AT&T blames the billing on a computer glitch, but the state attorney general is looking deeper.
So far, agents at the public service commissions call center have logged 120 complaints. The public service commission is saying at least for now that it is not going to open an investigation.
"The company is saying that they will track this, they are able to track through their computers, that they will make whole all the customers who have seen these charges either in the form of credits or apparently refunds if they are not customers of AT&T.
That's what they have said so far."
The complaints that have come in so far are from no specific geographical area, they are from all across the state, and the charges are appearing on bills from all the state's local phone providers.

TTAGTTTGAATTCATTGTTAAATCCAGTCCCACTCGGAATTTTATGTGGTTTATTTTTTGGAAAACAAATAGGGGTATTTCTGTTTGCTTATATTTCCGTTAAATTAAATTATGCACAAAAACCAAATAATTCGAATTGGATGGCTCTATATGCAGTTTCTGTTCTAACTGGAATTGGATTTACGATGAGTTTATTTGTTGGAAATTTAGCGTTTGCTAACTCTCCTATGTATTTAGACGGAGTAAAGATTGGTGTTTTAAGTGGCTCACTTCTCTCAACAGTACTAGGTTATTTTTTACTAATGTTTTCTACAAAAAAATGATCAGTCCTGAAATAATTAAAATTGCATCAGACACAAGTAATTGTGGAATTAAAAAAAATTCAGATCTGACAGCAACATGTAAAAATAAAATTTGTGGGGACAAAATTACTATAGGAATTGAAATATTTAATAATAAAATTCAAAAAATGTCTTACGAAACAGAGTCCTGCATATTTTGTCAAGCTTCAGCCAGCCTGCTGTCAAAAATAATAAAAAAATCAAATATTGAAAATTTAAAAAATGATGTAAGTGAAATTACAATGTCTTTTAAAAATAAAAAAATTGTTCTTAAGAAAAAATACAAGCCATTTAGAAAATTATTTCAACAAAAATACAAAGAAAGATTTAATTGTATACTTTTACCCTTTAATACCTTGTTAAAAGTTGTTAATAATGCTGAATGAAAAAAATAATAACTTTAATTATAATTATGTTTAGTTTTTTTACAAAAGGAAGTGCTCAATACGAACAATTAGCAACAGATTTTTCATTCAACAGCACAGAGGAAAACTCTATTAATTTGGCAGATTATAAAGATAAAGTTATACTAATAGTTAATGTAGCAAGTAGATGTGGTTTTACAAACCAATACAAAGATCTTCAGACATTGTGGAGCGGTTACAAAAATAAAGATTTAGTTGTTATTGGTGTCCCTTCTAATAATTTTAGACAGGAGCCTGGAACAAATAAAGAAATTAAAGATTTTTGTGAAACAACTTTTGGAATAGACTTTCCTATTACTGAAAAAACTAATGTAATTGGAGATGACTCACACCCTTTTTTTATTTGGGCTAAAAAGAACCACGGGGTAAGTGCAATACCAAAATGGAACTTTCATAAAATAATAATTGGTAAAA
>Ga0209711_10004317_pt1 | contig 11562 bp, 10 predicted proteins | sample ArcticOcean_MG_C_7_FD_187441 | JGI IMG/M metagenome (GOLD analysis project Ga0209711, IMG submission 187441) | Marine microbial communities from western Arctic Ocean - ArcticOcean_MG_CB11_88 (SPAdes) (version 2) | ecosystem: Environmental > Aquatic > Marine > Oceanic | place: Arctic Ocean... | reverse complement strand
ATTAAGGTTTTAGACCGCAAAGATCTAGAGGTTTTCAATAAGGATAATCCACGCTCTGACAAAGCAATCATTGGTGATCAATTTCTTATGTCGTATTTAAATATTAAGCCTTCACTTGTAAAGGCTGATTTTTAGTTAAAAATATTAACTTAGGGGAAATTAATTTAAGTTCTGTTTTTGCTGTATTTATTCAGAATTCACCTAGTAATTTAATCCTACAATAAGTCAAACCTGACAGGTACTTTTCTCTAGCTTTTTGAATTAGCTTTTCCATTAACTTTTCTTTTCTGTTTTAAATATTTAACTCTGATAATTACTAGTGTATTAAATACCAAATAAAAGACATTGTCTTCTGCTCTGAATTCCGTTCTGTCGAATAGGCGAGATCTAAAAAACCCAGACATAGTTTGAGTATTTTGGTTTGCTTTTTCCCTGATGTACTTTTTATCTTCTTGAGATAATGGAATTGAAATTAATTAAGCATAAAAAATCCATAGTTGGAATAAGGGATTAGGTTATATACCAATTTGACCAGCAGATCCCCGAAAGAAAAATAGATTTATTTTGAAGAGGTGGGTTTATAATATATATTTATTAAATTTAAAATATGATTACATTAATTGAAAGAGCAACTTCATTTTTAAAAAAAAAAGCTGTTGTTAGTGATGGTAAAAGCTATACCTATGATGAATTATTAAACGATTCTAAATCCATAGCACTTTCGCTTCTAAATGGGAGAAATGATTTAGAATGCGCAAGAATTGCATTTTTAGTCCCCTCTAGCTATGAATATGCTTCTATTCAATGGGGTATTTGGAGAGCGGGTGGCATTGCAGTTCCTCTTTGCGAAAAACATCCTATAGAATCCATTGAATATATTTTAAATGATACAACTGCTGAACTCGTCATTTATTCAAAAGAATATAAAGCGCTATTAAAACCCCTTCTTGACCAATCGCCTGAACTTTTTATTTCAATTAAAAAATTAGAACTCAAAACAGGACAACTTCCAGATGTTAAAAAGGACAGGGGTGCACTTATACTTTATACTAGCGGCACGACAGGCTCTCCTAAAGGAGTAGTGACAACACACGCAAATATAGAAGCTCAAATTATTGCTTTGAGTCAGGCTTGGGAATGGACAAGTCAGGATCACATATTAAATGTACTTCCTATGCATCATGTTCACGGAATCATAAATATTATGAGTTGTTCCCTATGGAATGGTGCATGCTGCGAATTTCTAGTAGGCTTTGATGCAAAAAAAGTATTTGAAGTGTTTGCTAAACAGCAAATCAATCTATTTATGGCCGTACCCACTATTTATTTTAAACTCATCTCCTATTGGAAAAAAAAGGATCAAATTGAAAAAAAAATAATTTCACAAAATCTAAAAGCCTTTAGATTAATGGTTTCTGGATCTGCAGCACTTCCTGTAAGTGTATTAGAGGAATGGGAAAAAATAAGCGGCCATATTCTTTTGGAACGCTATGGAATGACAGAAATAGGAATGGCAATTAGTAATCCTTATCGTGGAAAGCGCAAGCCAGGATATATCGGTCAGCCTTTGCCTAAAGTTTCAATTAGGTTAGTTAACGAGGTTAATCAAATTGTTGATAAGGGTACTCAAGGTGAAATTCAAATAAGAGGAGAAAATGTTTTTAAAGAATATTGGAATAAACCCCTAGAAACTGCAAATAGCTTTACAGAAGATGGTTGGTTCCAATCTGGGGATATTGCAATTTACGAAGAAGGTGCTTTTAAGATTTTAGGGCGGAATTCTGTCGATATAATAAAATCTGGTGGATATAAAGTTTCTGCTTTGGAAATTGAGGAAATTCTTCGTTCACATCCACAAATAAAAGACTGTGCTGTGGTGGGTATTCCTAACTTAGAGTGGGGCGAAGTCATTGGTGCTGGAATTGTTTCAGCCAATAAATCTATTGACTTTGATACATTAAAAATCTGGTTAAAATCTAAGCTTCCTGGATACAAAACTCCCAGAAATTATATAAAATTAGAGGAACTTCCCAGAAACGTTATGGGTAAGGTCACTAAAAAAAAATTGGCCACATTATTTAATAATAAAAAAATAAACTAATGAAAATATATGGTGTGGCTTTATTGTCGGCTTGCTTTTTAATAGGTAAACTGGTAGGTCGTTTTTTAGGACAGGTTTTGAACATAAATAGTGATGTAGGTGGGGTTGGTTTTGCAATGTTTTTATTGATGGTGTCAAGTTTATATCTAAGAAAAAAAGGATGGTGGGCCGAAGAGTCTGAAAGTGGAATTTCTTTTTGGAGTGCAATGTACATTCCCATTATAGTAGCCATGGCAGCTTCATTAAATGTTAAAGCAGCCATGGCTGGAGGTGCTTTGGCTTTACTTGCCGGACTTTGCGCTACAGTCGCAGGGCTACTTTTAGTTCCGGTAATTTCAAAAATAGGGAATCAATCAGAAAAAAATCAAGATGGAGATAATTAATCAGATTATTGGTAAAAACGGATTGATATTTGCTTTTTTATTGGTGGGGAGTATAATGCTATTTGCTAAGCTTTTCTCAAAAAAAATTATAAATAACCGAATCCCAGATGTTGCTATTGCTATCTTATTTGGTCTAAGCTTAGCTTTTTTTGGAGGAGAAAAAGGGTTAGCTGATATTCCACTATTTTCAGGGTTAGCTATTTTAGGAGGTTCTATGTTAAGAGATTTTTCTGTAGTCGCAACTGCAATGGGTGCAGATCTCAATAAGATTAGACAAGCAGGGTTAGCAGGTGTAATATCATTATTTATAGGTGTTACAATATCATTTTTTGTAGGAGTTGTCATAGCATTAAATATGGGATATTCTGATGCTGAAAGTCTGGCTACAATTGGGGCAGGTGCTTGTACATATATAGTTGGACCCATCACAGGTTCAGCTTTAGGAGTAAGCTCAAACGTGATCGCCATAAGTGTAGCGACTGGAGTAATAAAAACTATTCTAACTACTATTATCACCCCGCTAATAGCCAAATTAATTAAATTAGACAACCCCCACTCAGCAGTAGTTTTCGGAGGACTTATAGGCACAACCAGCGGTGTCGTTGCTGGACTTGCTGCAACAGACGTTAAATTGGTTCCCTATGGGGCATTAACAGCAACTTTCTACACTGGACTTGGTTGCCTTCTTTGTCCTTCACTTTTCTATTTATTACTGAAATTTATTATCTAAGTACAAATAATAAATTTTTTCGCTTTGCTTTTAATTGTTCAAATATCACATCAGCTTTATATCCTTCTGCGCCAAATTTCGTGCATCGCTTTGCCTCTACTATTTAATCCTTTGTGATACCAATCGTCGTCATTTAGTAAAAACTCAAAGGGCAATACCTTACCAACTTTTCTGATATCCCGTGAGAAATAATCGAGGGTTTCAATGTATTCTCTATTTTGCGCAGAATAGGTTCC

Attorney General Charlie Crist is urging people to check their bills and call his consumer hotline with complaints. Crist says he's just now getting up to speed on the issue, but he wants to make sure the charges weren't intentional.
“I'm not suggesting anything, all I'm suggesting is that we are taking a look at and doing everything that we can to make sure that if it is more than an accident that it is dealt with appropriately."
Calling your local phone company won't help. It will refer you to AT&T to have the charges credited or refunded.
The ttorney general's hotline is 1-866-9NO-SCAM.
Complaints can also be filed with the PSC by calling 1-800-342-3552, and if you find the charge on your bill, the AT&T number is 1-800-222-0300.
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